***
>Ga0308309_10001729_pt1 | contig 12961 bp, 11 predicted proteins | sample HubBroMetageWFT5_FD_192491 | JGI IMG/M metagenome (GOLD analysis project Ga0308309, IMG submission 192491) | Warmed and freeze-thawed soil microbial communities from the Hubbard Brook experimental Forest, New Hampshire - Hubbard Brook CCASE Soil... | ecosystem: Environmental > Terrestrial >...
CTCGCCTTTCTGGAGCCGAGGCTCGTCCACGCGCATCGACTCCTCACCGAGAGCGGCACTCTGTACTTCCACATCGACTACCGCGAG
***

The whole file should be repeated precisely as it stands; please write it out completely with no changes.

>Ga0308309_10001729_pt1 | contig 12961 bp, 11 predicted proteins | sample HubBroMetageWFT5_FD_192491 | JGI IMG/M metagenome (GOLD analysis project Ga0308309, IMG submission 192491) | Warmed and freeze-thawed soil microbial communities from the Hubbard Brook experimental Forest, New Hampshire - Hubbard Brook CCASE Soil... | ecosystem: Environmental > Terrestrial >...
CTCGCCTTTCTGGAGCCGAGGCTCGTCCACGCGCATCGACTCCTCACCGAGAGCGGCACTCTGTACTTCCACATCGACTACCGCGAG